King Kong (1933)

Passed   |    |  Adventure, Horror, Sci-Fi


King Kong (1933) Poster

A film crew goes to a tropical island for an exotic location shoot and discovers a colossal ape who takes a shine to their female blonde star. He is then captured and brought back to New York City for public exhibition.


7.9/10
74,465

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  • King Kong (1933)
  • Fay Wray and King Kong at an event for King Kong (1933)
  • King Kong in King Kong (1933)
  • Fay Wray and King Kong in King Kong (1933)
  • King Kong in King Kong (1933)
  • Merian C. Cooper and Ernest B. Schoedsack in King Kong (1933)

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User Reviews


14 June 1999 | G.Spider
10 out of 10? This deserves 10,000 out of 10.
Ignore the cranks who seem to look for subliminal messages and underlying hidden meanings in everything. This is a monster movie and a love story and never pretends to be everything else.

Hollywood film-makers of today could certainly learn a few things from watching it with its well-written characters, fast-paced and dynamic script which contains barely a dull moment, excellent dialogue and hauntingly memorable music. Willis O'Brien's animation is at its best and Kong himself comes across as a genuine character and not an unsympathetic one. Scenery is also imaginative, with marvellous attention paid to detail, and the monsters are well-designed.

Still the best monster film ever made, if not the best film.

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Did You Know?

Trivia

The 2005 DVD restoration further details the risqué liberties of a 1933 pre-code film release in two scenes. The first is when Ann is on the ship's deck while Charlie is peeling potatoes, and the second is where Denham is shooting some test footage of Ann ("Scream for your life, Ann, Scream!"). The thin material used for Ann's dress and gown in both scenes, makes it obvious that Fay Wray is not wearing a bra; a wardrobe decision that may not have made it past the Breen Code the following year.


Quotes

Charles Weston: Say, is this the moving picture ship?
Watchman: The Venture? Yeah. Are you going on this crazy voyage?
Charles Weston: What's crazy about it?


Goofs

(at around 55 mins) When Kong is shaking the sailors off the log, the second person falls and lands at the bottom of the chasm, but when the camera cuts back, he appears to be back on the log.


Crazy Credits

Opening Card: And the prophet said: "And lo, the beast looked upon the face of beauty. And it stayed its hand from killing. And from that day, it was as one dead." Old Arabian Proverb


Alternate Versions

Also scrapped from the film at the same time as the spider sequence (it is unknown how much of it was filmed) was a scene involving the search party encountering a group of triceratops right after the brontosaurus attack. Kong stumbles upon the creatures and a battle ensues. He hurls a giant rock at one of them causing one of its horns to break off. Another triceratops chases the sailors further into the jungle and stabs one of them to death with its horn. This sequence was scripted but never filmed. Cooper felt a scene such as this would take too long (and too much money) to film, as well as slow the film down. The triceratops chasing the sailor was filmed though (minus the impalement). Actually it was a test shot from the canceled CREATION (1932) film that O'Brien was working on before KING KONG. He shot test footage of a triceratops chasing a sailor and goring him with its horn after the sailor had shot and killed its baby. The sequence of the triceratops chasing the sailor was to be grafted into the film of KING KONG. This is why the men are still running long after the Brontosaurus had stopped chasing them, because a triceratops (only one) had sprung from the Jungle and chased after them. The sequence was never used because it didn't match up well the King Kong footage and thus left out of the finished picture. The CREATION test footage can be found on the Warner R1 King Kong DVD released in 2005.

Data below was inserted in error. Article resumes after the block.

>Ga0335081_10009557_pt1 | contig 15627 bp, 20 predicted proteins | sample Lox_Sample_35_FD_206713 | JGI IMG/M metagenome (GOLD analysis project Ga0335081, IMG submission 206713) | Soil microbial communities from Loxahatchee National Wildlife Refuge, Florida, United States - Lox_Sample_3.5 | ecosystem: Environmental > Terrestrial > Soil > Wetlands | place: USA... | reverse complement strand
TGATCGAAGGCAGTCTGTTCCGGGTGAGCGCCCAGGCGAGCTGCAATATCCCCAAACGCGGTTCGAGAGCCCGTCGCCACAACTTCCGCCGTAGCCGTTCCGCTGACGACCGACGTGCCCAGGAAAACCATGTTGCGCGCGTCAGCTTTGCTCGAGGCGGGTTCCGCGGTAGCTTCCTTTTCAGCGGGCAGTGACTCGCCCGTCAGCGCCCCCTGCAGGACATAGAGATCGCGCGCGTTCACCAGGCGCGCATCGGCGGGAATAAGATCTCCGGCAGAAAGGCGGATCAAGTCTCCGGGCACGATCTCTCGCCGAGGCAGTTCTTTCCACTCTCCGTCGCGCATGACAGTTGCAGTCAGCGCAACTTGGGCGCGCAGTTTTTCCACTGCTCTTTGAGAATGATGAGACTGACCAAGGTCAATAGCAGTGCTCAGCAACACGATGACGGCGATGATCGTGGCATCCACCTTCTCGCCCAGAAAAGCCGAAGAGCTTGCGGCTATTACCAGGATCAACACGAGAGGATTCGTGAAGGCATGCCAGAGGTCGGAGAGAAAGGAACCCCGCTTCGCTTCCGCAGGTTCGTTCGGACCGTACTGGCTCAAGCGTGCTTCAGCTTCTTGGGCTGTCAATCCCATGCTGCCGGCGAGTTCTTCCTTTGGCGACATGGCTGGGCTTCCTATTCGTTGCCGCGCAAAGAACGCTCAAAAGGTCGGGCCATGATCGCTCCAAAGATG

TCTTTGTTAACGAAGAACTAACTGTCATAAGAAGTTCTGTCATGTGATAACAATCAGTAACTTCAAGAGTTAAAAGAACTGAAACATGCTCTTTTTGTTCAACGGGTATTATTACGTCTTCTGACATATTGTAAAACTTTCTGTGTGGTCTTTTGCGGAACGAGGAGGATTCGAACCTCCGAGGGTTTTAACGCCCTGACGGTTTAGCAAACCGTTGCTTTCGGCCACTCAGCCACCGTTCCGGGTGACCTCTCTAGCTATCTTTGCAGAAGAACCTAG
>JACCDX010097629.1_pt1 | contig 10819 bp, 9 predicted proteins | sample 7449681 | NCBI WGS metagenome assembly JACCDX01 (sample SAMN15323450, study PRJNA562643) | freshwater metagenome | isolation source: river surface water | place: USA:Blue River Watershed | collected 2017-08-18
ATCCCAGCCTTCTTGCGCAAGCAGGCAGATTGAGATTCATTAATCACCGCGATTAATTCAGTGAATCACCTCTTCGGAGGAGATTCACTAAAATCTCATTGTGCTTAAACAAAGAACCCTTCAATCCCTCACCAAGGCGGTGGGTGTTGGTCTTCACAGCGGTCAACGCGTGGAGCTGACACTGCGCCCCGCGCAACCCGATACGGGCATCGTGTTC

• Also cut was a long sequence of Ann and Jack fleeing from Kong after they jump off the cliff into the river. This sequence featured an enraged Kong climbing down from Skull Mountain after the pair. It was cut because Cooper felt it was too long and wanted to keep the pacing of the film quick, with the couple making it back to the village with an unseen Kong behind them keeping the pace of the film flowing fast.
  • Another scene cut from the New York sequence had Kong peering into a window and breaking up a poker game. This sequence was cut because a similar scene had appeared in the THE LOST WORLD (1925)
  • An alternate shot of Kong falling off the Empire State building was filmed but discarded due to less than perfect special effects, with Kong falling he looked "transparent" and thus the scene was scrapped. A still of this exists and can be found in a book about the making of Kong.


Soundtracks

St. Louis Blues
(1914) (uncredited)
Music by
W.C. Handy
Whistled by Robert Armstrong

Storyline

Plot Summary


Synopsis (WARNING: Spoilers)


Genres

Adventure | Horror | Sci-Fi

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